All of the reds undergo long macerations at low temperatures. They're then fermented in wooden tanks and aged in old oak casks on fine lees for a minimum of eight months. Bottled with no filtration and 25ppm of sulphur.

    What Hervé produces is still unashamedly Syrah, but it's shed some of its uptight inhibition. The 2019 Syrah is soft and generous, with varied hues of red fruit that interplay with cowhide, red dust, and velvety tannins. Sainte Epine is a bit more serious, though still lively as ever, and it's known for its bluer, brambly fruit, violet tones, and mineral streak. The region’s cool, rainy climate ensures their freshness over time; with some age, the grip and snap of acidity is toned down, and the fruit melds with more earth and funk.

    “There’s Gamay in the Rhône?” I asked my colleague, Marc, when he poured the 2019 La Souteronne. “Beaujolais isn’t too far,” he said, shrugging his shoulders. He’s right. Actually, it’s a mere 60 km from Beaujolais to the French capital of Syrah. Wine writer Jon Bonné wrote that La Souteronne “remains a benchmark for not-Beaujolais Gamay,” just with an inflection of Rhône. The 2019 French Gamays I’ve had thus far have collectively shown a calm and collected gracefulness, and La Souteronne is no different.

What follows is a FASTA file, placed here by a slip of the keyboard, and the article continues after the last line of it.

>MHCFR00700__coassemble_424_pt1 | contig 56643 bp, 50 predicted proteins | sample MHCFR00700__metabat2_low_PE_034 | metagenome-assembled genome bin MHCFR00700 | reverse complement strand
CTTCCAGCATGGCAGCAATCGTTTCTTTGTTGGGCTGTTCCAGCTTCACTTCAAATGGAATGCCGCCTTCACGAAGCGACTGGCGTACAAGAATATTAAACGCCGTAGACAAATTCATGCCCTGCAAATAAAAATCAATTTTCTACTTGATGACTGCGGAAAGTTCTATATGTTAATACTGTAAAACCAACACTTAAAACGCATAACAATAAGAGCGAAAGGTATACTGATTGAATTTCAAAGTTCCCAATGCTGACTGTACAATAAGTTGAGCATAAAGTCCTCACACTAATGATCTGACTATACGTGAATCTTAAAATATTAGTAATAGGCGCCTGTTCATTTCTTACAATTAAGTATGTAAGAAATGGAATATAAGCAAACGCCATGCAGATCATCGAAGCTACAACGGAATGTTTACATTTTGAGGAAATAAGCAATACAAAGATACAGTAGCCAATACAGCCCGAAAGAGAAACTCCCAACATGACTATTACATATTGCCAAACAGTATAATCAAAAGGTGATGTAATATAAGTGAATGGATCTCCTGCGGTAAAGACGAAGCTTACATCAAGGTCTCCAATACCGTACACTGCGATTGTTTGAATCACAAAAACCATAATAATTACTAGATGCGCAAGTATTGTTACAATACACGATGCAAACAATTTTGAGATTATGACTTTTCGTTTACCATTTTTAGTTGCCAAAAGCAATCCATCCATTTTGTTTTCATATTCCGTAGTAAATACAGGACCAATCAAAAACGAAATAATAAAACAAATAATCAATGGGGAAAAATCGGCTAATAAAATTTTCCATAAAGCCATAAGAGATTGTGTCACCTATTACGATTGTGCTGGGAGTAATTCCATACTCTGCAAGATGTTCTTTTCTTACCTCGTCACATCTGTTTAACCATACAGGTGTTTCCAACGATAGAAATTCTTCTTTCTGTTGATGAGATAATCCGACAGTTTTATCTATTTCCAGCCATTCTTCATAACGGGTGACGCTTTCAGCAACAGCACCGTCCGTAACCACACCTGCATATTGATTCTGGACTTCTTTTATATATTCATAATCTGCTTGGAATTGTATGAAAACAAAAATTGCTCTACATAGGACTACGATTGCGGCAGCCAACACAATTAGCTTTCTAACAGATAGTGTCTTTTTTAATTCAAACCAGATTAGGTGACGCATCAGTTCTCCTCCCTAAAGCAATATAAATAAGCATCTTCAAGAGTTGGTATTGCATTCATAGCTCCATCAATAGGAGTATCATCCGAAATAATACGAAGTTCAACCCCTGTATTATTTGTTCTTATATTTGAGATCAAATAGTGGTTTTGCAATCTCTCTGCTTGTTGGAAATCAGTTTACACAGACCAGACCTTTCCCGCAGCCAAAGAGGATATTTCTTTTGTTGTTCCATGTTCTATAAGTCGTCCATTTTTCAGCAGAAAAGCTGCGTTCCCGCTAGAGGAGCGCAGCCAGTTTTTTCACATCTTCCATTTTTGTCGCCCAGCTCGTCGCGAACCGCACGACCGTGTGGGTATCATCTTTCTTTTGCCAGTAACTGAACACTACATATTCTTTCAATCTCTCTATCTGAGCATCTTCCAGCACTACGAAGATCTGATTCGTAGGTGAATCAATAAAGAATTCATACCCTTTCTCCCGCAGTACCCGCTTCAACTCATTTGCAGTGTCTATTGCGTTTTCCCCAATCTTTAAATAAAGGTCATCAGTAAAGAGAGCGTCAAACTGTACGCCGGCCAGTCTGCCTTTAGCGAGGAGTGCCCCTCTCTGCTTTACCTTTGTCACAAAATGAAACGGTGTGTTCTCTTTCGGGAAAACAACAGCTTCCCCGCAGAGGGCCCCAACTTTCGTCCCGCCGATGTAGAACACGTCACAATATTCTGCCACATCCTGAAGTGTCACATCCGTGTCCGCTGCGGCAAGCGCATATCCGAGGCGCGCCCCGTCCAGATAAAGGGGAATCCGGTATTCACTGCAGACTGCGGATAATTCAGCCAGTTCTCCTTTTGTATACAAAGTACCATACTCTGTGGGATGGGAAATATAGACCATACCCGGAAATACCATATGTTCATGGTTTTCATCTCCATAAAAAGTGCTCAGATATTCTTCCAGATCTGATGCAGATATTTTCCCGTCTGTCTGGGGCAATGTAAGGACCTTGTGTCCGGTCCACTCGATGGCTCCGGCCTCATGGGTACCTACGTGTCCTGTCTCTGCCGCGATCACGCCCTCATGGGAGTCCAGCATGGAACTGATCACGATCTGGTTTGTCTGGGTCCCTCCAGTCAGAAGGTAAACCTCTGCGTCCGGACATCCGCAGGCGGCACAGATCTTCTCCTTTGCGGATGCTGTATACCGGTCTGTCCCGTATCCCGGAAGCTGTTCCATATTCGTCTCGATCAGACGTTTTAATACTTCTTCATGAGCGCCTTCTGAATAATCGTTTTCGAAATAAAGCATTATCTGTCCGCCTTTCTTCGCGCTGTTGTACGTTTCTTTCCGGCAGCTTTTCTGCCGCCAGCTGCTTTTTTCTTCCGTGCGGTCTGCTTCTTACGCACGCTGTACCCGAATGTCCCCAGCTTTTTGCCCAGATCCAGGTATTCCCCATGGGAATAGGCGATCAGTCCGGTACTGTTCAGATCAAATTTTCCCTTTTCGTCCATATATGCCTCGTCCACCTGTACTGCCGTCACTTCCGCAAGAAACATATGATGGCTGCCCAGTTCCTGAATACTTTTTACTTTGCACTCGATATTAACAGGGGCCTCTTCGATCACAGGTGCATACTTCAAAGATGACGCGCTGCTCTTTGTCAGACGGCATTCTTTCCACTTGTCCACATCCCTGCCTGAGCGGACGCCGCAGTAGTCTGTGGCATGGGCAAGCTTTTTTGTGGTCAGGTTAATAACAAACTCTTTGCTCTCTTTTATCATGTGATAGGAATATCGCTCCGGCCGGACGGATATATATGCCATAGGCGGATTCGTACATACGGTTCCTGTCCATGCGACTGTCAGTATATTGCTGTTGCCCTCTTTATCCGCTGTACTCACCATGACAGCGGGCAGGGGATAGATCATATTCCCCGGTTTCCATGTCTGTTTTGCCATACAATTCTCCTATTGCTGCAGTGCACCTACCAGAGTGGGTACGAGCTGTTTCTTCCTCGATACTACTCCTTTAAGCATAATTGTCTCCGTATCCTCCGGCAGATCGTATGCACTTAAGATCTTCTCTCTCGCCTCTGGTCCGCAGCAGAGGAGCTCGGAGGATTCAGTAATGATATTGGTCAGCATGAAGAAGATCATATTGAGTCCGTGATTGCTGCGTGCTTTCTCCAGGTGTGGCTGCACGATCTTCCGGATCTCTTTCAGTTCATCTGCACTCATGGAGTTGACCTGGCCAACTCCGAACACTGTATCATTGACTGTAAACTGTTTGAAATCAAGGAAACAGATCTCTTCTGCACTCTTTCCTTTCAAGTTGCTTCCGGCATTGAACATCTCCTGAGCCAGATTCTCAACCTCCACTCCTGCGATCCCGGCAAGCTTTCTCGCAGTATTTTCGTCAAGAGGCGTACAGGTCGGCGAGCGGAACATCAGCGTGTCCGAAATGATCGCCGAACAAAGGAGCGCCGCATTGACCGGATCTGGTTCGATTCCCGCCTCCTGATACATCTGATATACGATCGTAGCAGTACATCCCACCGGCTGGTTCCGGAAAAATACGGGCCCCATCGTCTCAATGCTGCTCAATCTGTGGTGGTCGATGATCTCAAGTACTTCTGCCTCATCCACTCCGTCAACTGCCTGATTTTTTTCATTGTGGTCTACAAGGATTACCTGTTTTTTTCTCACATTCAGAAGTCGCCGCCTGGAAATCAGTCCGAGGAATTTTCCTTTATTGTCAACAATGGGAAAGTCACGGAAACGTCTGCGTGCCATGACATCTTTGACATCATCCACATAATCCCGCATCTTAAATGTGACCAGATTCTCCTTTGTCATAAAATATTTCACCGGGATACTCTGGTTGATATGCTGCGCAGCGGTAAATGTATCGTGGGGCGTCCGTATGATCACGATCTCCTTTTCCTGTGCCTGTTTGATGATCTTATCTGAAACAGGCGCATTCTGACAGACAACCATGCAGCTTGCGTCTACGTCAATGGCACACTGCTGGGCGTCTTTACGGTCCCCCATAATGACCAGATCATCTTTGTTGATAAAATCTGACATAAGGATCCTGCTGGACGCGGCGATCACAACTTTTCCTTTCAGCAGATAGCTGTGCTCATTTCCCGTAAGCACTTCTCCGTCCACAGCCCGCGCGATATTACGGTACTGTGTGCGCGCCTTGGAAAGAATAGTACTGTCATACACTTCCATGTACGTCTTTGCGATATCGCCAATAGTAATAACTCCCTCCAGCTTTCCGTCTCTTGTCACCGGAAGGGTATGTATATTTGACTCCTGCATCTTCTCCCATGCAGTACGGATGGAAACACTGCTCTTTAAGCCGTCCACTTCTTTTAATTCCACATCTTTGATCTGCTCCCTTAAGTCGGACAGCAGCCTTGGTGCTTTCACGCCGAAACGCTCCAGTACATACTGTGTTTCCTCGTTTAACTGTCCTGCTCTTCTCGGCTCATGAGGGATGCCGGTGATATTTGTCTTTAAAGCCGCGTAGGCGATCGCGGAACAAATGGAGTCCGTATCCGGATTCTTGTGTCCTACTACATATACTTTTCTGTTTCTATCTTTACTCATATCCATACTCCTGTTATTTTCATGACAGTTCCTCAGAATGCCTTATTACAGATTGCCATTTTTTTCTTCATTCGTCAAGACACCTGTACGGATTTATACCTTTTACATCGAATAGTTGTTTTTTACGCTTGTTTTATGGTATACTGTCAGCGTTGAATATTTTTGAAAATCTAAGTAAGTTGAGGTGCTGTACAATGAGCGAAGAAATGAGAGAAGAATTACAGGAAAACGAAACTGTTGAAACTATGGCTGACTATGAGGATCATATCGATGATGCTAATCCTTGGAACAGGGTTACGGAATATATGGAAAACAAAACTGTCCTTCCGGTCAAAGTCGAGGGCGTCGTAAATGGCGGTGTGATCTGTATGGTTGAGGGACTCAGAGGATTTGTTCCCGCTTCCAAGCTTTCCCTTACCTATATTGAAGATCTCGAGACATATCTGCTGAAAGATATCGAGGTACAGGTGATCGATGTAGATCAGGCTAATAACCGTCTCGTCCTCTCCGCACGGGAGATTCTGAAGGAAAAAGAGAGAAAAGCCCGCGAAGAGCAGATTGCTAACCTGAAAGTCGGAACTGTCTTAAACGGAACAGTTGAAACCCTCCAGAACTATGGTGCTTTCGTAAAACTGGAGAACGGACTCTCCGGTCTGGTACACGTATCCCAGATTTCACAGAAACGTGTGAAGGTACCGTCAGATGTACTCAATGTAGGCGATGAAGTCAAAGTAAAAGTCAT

Posted by Sydney Love
  • No Stone Unturned:  2015 & 2016 Domaine Chave Saint Joseph

    No Stone Unturned: 2015 & 2016 Domaine Chave Saint Joseph

    Since 1481, there have been 16 generations of unbroken lineage at the Chave estate along the Rhone River's towering granite slopes. When we look closely at the birthplace of Syrah there's no name more respected than that of Jean-Louis Chave.

    Today, I'm happy to offer the 2015 & 2016 Domaine Chave Saint Joseph, along with back-vintage Hermitage Rouge and Blanc stretching through 1985.

    Chave's Saint Joseph captures everything that thrills the senses from Northern Rhone Syrah, while offering an immediacy and generosity upon release that Hermitage simply cannot. Each vintage flaunts a huge spectrum of black, blue, and red fruits. Spices range from exotic Indian to cracked black pepper. And the tell-tale notes of violets, olive tapenade, and roasted meats are always on full display.

    However, it's the underlying mineral component from these granite terraced slopes serving as the backbone of Chave's wines. It's this definition that allows the wines to age effortlessly, and makes reaching for another sip habitual. Examples of the Saint Joseph from the late 1990's have floored me for their sense of vivacity, freshness, and still-present regal structure.